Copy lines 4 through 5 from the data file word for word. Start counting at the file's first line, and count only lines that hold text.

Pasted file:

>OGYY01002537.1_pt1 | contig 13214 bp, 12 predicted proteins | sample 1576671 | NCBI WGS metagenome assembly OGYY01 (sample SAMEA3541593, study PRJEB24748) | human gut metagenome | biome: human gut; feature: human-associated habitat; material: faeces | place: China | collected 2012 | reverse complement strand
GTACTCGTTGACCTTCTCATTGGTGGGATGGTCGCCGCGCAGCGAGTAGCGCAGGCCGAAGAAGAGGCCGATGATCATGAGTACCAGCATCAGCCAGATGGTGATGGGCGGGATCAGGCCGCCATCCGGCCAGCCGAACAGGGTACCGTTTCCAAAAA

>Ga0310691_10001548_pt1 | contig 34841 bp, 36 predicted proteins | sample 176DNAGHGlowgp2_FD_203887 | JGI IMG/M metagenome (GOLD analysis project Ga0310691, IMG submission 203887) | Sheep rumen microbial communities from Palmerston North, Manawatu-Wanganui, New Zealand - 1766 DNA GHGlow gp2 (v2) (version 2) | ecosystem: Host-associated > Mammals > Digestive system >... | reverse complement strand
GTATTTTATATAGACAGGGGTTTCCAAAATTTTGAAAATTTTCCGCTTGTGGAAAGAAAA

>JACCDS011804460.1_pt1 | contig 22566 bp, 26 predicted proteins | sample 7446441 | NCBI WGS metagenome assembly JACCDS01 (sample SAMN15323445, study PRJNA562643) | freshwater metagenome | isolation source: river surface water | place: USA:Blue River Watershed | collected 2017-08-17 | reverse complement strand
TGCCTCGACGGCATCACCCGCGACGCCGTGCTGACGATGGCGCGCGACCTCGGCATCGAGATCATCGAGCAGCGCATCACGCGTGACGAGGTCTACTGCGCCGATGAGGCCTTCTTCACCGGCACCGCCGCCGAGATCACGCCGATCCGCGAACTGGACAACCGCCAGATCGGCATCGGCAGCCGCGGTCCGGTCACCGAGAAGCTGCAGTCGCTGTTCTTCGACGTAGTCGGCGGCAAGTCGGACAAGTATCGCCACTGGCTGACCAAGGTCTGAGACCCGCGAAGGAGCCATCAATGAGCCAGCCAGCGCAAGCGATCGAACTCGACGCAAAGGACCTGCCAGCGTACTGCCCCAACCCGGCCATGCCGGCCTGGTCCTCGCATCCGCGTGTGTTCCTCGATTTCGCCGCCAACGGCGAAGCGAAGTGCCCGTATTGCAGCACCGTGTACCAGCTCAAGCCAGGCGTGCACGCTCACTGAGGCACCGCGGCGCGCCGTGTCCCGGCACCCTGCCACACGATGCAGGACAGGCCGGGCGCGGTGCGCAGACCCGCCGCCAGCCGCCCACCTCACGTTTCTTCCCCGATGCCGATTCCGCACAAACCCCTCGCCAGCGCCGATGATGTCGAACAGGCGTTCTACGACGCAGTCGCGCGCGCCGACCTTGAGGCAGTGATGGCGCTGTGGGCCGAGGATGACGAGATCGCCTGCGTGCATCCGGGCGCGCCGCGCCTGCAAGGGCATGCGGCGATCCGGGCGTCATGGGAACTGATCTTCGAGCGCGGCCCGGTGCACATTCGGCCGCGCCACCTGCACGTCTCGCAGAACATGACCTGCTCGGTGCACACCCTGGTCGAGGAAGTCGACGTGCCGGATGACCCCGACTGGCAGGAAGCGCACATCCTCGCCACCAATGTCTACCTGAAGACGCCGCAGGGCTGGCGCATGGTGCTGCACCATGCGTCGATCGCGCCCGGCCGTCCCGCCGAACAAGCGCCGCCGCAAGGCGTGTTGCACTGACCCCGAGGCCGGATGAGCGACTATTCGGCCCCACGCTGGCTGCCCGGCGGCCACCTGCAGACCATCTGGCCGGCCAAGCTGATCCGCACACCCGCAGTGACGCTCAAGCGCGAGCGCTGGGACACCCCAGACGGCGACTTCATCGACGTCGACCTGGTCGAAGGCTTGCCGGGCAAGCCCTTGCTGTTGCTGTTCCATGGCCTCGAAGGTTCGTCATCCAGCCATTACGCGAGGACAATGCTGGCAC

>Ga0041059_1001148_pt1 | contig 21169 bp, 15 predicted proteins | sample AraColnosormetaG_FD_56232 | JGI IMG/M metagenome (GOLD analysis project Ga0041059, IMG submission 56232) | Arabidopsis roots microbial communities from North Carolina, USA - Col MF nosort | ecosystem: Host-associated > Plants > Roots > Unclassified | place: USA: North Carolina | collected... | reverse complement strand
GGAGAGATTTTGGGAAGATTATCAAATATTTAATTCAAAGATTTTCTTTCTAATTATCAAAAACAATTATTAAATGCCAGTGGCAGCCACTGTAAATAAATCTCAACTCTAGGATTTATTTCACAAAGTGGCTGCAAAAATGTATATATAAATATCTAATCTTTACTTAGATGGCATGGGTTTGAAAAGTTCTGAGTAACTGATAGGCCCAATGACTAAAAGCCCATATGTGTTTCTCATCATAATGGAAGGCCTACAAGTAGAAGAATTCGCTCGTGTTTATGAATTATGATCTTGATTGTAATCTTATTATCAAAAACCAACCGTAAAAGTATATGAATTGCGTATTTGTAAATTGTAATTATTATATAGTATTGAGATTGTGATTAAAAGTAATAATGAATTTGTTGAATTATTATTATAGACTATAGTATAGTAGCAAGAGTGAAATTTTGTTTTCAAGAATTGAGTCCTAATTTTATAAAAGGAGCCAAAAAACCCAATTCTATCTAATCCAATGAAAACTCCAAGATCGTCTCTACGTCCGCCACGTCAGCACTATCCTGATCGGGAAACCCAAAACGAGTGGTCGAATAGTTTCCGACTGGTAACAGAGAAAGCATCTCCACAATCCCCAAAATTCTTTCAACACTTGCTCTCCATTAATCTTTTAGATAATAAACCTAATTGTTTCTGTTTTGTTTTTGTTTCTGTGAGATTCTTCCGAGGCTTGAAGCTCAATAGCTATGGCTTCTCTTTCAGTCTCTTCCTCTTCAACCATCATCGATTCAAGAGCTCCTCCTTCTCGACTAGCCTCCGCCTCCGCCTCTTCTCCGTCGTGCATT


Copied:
GTATTTTATATAGACAGGGGTTTCCAAAATTTTGAAAATTTTCCGCTTGTGGAAAGAAAA

>JACCDS011804460.1_pt1 | contig 22566 bp, 26 predicted proteins | sample 7446441 | NCBI WGS metagenome assembly JACCDS01 (sample SAMN15323445, study PRJNA562643) | freshwater metagenome | isolation source: river surface water | place: USA:Blue River Watershed | collected 2017-08-17 | reverse complement strand